In an earlier article, I mentioned Operation Trojan Horse, the plot by Muslim groups in Britain to take over Birmingham schools (see also Francis Carr Begbie’s “Britain baffled by Muslims being Muslims“) and possibly schools elsewhere. The matter has been in the news since March, when a document and an accompanying letter, written anonymously by a concerned citizen, emerged via the Birmingham City Council, which had been in possession of it for some time. The letter alerted the authorities about the existence of the plot and urged the authorities to take action. The document, discovered by the concerned citizen, provided a five point plan on how to take over schools, which the author referred to as Operation Trojan Horse.
Now that two separate government investigations have been carried out and the respective reports published, it is worth examining how the BBC has chosen to cover the issue. I focus on the BBC because its being a public service as well as a prestigious organization means it ought to provide excellent coverage.
Firstly, we must outline the plot.
Operation Trojan Horse
According to the BBC, the document
suggests targeting schools with a predominantly Muslim population, especially in poorer areas, before selecting a group of parents, which it describes as “hard liners”, to agitate at the school gate and in the playground and to raise questions about staff, the syllabus and teaching methods.
It goes on to say that after infiltrating the governing body, a policy of disruption should be carried out from within, until the leadership has been changed to one more sympathetic to the group’s religious views.
Trojan Horse, it says, is “totally invisible to the naked eye and allows us to operate under the radar. I have detailed the plan we have in Birmingham and how well it has worked and you will see how easy the whole process is to get the head teacher out and your own person in”.
It identifies four schools at which it claims Operation Trojan Horse had been successfully put into action. Saltley School, Adderley School, Regents Park Community School and Park View Academy.
A Park View governor, Tahir Alam, is named in the document as someone who was involved in the plot . . . Another school, Highfield, is mentioned as a potential target.
By the time the above lines were written in April, 200 separate complaints had already been made about 25 schools, all in parts of Birmingham with a 90% Muslim population.
The plotters, who espoused or sympathized with extreme Islamist views, sought to introduce an aggressive, anti-British, Islamist ethos into Birmingham schools.
The paragraphs excerpted above are taken from a report titled, “Operation Trojan Horse: Will We Ever Learn the Truth?”, published concurrently with the government and the Birmingham City Council launching their respective investigations.
The report is divided into five sections, titled “The ‘plot’”, “Real or fake?”, “Reaction”, “What are the inquiries looking into?” and “When will we find out the truth?”. Right off the bat, we find that the focus is kept on the different responses by the authorities, and on the various claims and counter-claims. In other words, the explosive revelations are neutralized under a blizzard of verbiage pulling in different directions, sowing doubt, and making it all seem like a wrangle between minor bureaucrats over a turbid matter. The reader is prevented from having a focused emotional response.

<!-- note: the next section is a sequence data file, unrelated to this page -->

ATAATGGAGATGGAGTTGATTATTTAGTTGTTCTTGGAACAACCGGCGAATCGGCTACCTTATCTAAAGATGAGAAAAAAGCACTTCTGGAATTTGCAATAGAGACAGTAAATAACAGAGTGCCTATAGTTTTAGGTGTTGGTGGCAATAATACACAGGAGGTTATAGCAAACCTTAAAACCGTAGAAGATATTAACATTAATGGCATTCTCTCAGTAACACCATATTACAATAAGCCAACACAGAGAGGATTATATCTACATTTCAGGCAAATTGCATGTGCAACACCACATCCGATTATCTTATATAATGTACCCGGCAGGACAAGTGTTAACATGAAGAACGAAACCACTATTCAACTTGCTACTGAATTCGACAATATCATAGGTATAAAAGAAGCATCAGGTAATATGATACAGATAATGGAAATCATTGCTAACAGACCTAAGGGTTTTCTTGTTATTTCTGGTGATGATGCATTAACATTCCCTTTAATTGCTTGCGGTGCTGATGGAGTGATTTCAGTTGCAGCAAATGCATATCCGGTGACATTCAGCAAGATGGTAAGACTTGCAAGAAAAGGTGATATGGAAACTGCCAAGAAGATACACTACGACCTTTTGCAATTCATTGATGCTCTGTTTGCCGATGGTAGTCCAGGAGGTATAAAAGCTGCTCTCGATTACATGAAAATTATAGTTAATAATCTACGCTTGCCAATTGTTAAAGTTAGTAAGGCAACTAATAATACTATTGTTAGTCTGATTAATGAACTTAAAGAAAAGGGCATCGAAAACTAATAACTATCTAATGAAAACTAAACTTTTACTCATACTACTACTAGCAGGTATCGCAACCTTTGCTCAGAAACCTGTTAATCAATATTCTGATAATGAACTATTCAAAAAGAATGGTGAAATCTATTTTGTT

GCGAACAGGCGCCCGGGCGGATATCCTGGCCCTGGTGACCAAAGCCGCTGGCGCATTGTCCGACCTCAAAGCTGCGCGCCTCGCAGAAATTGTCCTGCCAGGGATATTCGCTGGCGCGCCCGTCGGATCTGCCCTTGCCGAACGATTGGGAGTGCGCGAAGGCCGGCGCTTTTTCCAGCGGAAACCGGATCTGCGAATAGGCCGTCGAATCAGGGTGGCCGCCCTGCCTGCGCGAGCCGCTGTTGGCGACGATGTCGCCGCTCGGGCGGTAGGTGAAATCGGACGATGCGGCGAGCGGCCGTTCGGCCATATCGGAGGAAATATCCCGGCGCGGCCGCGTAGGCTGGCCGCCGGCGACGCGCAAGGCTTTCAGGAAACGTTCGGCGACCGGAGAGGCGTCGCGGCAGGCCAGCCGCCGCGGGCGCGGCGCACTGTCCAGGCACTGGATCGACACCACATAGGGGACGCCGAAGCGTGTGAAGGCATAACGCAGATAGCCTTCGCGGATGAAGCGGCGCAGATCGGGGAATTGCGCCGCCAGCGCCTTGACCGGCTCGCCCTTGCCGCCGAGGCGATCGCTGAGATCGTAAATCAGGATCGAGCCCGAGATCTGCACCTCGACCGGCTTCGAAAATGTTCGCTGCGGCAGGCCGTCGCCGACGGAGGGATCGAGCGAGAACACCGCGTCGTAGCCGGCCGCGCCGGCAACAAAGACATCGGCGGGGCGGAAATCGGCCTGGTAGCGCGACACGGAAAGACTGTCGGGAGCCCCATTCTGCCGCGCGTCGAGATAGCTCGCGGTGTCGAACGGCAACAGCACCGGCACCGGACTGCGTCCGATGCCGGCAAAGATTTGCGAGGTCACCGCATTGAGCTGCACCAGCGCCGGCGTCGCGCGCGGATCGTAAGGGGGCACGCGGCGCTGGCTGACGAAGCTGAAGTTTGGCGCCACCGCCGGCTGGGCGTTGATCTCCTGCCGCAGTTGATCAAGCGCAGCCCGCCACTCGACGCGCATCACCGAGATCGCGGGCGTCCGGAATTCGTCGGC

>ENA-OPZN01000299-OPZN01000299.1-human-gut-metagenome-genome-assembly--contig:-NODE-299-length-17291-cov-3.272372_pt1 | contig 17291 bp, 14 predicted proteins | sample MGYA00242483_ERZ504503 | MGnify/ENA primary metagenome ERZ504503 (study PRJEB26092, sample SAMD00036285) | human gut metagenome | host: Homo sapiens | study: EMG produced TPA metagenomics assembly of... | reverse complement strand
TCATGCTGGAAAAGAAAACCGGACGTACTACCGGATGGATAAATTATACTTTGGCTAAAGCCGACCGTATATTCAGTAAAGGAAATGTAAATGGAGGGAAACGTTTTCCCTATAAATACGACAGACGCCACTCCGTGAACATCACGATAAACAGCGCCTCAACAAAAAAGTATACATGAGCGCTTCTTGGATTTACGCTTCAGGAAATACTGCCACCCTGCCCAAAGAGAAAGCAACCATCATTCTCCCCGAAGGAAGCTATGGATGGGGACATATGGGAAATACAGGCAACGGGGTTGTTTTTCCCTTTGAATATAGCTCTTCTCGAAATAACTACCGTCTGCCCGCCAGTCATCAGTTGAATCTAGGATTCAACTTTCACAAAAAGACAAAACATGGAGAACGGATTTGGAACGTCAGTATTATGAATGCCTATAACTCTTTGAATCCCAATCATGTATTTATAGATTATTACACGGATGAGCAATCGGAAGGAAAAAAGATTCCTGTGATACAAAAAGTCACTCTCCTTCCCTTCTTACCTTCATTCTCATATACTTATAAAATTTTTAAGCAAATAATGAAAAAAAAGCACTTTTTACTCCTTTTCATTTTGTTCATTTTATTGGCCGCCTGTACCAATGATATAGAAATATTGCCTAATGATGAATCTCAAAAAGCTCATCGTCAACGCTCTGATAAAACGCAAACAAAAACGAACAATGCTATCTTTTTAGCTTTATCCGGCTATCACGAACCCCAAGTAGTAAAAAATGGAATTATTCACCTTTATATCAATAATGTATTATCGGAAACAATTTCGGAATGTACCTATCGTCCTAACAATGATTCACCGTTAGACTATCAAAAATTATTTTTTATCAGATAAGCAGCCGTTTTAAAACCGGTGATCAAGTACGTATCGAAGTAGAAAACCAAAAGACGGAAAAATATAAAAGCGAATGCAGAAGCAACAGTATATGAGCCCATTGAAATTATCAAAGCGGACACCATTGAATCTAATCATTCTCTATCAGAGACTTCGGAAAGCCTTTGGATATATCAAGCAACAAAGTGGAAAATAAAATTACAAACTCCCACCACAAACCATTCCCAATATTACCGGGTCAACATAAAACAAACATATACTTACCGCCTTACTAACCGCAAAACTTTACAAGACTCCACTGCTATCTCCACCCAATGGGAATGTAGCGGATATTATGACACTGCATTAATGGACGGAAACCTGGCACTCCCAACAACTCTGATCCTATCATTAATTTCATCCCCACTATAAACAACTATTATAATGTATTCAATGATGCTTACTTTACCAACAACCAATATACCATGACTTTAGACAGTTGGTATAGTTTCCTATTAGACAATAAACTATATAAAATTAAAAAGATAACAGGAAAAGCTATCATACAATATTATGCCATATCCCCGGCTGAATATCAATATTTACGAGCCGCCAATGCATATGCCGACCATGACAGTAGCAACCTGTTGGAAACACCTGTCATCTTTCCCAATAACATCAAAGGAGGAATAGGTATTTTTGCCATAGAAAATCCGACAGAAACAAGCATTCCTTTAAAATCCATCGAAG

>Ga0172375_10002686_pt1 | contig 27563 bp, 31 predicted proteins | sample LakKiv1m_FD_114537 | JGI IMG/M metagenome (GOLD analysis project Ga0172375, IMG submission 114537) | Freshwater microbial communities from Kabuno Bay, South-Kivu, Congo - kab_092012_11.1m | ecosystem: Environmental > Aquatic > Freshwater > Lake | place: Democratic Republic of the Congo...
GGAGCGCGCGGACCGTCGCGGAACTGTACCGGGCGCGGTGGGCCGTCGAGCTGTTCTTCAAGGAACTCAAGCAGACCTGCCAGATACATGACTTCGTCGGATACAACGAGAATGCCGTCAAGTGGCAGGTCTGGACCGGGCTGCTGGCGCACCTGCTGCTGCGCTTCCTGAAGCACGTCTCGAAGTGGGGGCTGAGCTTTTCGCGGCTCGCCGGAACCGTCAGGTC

More importantly, the policies and conditions that made this possible—the most vital matter at hand—are not discussed.
Following the publishing of the investigation reports, the focus has been on insubstantial differences of opinion between the different authors, and the irrelevant statements of opinion between a sampling of local authorities reacting to the findings, not on the facts that no one has disputed, even though the latter are of far greater import. What’s more, news about the investigations’ findings were not prominent in the BBC News website—to find them, one had to search.
A side by side comparison of the reports by Peter Clarke (appointed by the government) and Sir Ian Kershaw (appointed by Birmingham City Council) is presented in an effort to highlight differences. Yet, a critical reading shows that on the things that matter, the reports are in agreement.
For example, one of the differences highlighted is whether or not there was a plot. Both investigation reports, however, agree that individuals acted with the common goal of promoting Islamic principles. It therefore seems preposterous to focus attention on whether or not the authors have chosen to call this a plot or individuals acting in concert. Isn’t one the definition of the other?
Another example involves a simple matter of interpretation. Clarke determined that
[w]hether the motivation reflects a political agenda, a deeply held religious conviction, personal gain or achieving influence within the communities, the effect has been to limit the life chances of the young people in their care and to render them vulnerable to more pernicious influences in the future.
On the other hand, Sir Ian determined that